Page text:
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Commercial Real Estate

Want investment in your neighborhoods? Get out of the way!

Huge obstacle for commercial brokers: people

As brokers struggle to sell commercial properties one of the must frustrating obstacles we see over and over again is locals (citizens, municipalities, local government entities) getting in our way. Even when we succeed at finding a buyer (hurdle 1) and securing financing (big hurdle 2) we are then frequently faced with local rules and regulations, the neighbors, or competing businesses who try to stop the sale.

NIMBYism alive & well

My good sale gone bad of the week involves a non-producing asset that I found a buyer for before the property even was officially marketed. Another broker listed a vacant firehouse that had shut down. The firehouse has debts on the books and no income coming in. The property is vacant and has been tax exempt for years and years. The city is not getting any income from it for taxes, and the building is in serious need of repair.

The structure has a water problem, roof issue, etc. It is located in a residential part of town, and a small playground sits on the parcel. The city was granted use of the playground by the fire company for years, but with nobody maintaing it there is garbage strewn about, broken beer bottles on the ground and it’s not a pretty sight.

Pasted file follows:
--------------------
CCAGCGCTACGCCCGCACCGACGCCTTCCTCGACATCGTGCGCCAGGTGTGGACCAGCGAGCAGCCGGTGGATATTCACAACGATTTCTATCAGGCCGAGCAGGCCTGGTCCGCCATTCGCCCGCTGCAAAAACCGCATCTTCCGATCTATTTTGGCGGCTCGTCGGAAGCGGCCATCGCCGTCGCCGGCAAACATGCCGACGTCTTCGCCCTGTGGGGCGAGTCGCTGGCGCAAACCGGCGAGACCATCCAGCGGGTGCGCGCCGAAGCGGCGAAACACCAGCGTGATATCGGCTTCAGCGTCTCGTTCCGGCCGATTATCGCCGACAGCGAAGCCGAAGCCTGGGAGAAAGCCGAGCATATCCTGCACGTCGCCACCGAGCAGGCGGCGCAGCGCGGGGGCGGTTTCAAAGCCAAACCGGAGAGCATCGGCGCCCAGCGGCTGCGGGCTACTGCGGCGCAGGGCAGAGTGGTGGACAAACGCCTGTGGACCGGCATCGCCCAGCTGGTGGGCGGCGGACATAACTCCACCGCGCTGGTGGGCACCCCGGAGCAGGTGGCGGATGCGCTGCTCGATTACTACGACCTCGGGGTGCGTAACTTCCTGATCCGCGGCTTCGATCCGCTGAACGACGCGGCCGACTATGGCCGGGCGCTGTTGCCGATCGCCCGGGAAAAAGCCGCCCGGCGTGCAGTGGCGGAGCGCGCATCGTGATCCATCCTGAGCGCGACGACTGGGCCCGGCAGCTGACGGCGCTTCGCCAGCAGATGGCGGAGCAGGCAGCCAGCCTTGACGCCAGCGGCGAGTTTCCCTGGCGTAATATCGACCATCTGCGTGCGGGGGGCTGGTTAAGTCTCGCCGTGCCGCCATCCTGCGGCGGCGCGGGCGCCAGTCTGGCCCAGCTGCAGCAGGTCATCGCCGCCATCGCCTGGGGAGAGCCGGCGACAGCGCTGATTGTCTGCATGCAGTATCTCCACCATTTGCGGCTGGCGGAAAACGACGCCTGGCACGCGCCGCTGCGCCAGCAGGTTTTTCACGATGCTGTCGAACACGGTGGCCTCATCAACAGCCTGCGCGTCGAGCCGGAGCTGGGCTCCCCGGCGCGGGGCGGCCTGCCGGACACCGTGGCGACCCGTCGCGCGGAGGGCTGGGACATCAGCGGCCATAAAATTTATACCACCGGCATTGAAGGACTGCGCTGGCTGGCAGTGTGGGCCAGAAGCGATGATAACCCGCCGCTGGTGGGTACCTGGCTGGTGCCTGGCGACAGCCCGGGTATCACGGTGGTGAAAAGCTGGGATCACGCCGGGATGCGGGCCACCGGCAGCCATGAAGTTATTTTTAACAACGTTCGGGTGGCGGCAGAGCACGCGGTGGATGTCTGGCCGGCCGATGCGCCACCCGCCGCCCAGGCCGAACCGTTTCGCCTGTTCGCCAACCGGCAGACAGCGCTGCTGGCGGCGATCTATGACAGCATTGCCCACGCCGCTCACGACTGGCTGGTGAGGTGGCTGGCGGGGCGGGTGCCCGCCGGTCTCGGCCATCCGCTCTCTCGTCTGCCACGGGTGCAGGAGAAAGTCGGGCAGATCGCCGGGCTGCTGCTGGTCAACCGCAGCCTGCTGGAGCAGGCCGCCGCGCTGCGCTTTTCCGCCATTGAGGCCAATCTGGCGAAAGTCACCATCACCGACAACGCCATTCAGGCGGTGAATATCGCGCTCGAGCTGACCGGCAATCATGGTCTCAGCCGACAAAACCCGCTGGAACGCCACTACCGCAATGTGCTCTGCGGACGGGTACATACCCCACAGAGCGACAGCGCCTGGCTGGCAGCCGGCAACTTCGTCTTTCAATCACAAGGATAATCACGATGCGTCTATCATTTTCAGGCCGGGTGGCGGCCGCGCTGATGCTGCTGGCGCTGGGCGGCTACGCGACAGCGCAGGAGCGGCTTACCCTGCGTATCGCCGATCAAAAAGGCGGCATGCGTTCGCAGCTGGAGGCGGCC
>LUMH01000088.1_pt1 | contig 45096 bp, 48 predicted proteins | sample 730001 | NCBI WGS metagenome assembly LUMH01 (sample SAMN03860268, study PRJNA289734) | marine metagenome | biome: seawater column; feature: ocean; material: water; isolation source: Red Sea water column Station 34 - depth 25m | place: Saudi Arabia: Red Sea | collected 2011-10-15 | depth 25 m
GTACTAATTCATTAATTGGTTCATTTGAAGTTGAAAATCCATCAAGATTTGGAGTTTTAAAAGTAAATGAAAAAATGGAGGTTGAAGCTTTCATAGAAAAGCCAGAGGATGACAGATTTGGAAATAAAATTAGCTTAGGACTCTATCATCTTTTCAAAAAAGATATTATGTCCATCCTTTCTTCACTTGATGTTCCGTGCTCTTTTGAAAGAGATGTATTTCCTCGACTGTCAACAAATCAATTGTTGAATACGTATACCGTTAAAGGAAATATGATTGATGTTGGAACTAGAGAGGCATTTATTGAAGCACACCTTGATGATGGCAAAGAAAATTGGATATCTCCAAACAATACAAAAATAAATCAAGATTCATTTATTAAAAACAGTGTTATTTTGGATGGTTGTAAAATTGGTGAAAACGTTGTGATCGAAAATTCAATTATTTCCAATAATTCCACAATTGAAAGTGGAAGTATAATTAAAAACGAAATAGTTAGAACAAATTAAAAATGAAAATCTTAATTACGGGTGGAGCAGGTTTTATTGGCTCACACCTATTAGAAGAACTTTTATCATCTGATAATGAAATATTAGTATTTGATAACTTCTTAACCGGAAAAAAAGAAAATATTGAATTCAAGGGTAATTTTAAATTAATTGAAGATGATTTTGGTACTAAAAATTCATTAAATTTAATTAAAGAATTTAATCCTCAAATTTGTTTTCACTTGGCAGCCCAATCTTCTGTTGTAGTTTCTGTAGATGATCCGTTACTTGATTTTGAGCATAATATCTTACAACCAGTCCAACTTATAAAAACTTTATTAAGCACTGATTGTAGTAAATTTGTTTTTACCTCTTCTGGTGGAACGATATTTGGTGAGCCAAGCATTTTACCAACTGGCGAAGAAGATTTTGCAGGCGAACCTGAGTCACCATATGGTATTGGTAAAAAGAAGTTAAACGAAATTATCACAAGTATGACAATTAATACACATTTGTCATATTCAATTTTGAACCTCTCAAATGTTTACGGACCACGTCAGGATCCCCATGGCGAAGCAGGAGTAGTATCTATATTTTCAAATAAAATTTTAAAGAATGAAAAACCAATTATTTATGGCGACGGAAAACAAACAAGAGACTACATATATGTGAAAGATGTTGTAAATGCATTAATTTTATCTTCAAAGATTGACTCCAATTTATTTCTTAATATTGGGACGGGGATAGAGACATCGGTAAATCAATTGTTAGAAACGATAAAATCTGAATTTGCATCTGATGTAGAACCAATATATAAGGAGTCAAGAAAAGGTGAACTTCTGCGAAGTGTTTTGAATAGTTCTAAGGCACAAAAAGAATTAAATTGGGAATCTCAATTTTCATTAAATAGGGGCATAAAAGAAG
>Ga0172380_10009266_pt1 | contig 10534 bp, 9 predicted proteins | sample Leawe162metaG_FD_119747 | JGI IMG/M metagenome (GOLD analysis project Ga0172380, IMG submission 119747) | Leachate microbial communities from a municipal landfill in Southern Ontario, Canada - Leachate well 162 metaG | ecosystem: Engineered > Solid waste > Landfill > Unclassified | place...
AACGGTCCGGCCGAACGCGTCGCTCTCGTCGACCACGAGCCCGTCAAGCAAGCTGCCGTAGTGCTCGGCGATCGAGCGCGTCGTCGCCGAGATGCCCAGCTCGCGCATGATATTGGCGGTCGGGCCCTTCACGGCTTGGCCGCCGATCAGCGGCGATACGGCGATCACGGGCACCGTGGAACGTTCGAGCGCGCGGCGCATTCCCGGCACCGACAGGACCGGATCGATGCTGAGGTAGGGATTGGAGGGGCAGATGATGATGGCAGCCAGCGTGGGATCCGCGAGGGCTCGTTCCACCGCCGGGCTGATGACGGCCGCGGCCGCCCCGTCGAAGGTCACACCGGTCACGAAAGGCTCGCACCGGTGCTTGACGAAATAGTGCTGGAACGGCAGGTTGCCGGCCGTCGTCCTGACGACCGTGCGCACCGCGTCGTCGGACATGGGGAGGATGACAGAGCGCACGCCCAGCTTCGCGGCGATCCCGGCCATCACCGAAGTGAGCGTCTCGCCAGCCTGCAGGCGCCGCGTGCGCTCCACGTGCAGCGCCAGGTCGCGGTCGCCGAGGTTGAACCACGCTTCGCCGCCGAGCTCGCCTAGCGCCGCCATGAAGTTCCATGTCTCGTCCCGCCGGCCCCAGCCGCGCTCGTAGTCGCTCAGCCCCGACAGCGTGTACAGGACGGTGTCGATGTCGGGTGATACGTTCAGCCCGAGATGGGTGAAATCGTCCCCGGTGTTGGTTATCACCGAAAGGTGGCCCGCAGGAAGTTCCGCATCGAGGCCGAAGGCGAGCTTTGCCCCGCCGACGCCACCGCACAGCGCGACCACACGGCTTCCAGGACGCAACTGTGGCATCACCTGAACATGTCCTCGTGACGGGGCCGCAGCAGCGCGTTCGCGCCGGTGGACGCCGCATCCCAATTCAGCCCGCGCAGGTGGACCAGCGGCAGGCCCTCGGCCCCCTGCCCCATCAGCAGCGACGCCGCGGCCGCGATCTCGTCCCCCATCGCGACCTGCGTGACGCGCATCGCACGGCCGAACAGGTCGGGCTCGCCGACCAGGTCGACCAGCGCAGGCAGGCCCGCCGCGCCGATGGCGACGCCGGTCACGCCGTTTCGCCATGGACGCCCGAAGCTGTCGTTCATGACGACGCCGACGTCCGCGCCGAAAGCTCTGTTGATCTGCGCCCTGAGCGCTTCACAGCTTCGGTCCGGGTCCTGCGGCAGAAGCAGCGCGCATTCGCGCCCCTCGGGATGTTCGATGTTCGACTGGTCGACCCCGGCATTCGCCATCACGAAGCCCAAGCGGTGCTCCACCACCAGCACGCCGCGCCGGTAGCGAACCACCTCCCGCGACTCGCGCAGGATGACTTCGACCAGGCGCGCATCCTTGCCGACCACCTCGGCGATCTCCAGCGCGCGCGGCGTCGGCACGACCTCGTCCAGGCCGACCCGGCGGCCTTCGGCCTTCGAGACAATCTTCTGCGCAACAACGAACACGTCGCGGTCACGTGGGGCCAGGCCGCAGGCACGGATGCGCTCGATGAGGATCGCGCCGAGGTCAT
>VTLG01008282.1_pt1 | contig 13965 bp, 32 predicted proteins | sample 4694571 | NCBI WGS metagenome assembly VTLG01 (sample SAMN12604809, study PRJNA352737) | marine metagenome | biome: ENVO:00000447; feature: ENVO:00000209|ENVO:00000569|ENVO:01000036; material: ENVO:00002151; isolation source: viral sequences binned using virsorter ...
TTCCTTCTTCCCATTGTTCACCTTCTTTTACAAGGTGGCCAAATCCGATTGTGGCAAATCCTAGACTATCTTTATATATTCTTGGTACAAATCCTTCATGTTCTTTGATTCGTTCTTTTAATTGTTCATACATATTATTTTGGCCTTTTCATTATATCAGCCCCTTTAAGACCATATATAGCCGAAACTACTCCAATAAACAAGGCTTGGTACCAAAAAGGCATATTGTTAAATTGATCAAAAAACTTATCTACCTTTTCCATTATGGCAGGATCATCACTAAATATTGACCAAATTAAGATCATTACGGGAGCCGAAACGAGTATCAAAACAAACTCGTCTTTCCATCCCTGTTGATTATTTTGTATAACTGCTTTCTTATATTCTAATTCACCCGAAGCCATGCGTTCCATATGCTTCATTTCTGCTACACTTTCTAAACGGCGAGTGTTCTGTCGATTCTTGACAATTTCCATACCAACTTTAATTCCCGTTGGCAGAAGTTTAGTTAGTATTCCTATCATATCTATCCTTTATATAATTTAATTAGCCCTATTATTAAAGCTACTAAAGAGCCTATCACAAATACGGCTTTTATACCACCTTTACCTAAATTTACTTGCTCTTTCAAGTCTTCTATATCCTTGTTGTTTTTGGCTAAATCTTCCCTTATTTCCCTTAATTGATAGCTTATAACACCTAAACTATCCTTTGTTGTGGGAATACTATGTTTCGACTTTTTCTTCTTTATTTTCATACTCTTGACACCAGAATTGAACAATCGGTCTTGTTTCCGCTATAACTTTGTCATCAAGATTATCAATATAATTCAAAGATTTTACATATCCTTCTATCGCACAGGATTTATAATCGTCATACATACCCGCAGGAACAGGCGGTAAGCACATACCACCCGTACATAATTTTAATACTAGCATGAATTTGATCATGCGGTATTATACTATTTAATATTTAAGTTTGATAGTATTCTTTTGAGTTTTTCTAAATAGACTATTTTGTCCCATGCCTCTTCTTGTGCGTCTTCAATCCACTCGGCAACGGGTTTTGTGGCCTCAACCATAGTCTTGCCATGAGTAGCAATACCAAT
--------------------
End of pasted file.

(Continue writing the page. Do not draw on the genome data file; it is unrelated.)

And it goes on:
All is going smoothly, then…

A small-time businessman, a wood worker by trade who buys a building here and there, renovates it and rents it out, is interested. He puts in a full price offer immediately and starts seeking tenants for office use.

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The fire company — that still has debts — accepts his offer. I find out later that several non-profits were offered the building at a price of less than HALF what this gentleman offers. All declined to buy it even at that “fire sale” price.

We need a variance for zoning. The parcel is zoned residential, but has been used by the firehouse for decades. The buyer puts up $750 to pay for the hearing, and talks to neighbors. He tells them he wants to use it as a small office, with low traffic.

He is not a slumlord. All of his properties are well kept, renovated to fit in with the neighborhoods, and he has an excellent reputation in town. He mentions he has no intention of removing the playground.

The citizens get wind of the “big bad developer” (did I mention he’s a small town woodworker?) who intends to tear up the neighborhood.

The citizens take to Facebook

A newspaper article mentions that the locals are upset. Another real estate agent is quoted that “a commercial property in the area will cause property values to decline.” A facebook fan page is started to “save our playground”, encouraging people to attend the hearing to protest.

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This block building will be useless if not renovated. It might as well be torn down. And if you think the fire hall — with the trucks, the noise, the catering and banquet hall facilities hosting weddings and parties — was quieter than a professional office will be, I challenge that thinking.